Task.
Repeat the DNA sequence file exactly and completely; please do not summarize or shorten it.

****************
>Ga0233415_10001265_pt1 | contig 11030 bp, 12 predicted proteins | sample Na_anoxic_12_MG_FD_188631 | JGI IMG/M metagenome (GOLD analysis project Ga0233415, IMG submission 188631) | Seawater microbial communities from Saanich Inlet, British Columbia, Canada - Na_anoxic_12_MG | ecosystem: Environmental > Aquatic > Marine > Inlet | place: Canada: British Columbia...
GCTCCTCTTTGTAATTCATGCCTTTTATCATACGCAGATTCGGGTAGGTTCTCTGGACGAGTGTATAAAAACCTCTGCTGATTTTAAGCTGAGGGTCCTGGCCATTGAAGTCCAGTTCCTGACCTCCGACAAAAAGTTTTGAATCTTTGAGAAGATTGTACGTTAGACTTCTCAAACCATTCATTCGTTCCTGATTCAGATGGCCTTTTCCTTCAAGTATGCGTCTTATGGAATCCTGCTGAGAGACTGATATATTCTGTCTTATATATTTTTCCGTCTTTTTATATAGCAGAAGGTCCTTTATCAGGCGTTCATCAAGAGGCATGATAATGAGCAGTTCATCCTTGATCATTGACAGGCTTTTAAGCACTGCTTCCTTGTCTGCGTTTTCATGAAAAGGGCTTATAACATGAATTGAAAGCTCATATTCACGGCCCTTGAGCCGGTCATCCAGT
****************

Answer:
>Ga0233415_10001265_pt1 | contig 11030 bp, 12 predicted proteins | sample Na_anoxic_12_MG_FD_188631 | JGI IMG/M metagenome (GOLD analysis project Ga0233415, IMG submission 188631) | Seawater microbial communities from Saanich Inlet, British Columbia, Canada - Na_anoxic_12_MG | ecosystem: Environmental > Aquatic > Marine > Inlet | place: Canada: British Columbia...
GCTCCTCTTTGTAATTCATGCCTTTTATCATACGCAGATTCGGGTAGGTTCTCTGGACGAGTGTATAAAAACCTCTGCTGATTTTAAGCTGAGGGTCCTGGCCATTGAAGTCCAGTTCCTGACCTCCGACAAAAAGTTTTGAATCTTTGAGAAGATTGTACGTTAGACTTCTCAAACCATTCATTCGTTCCTGATTCAGATGGCCTTTTCCTTCAAGTATGCGTCTTATGGAATCCTGCTGAGAGACTGATATATTCTGTCTTATATATTTTTCCGTCTTTTTATATAGCAGAAGGTCCTTTATCAGGCGTTCATCAAGAGGCATGATAATGAGCAGTTCATCCTTGATCATTGACAGGCTTTTAAGCACTGCTTCCTTGTCTGCGTTTTCATGAAAAGGGCTTATAACATGAATTGAAAGCTCATATTCACGGCCCTTGAGCCGGTCATCCAGT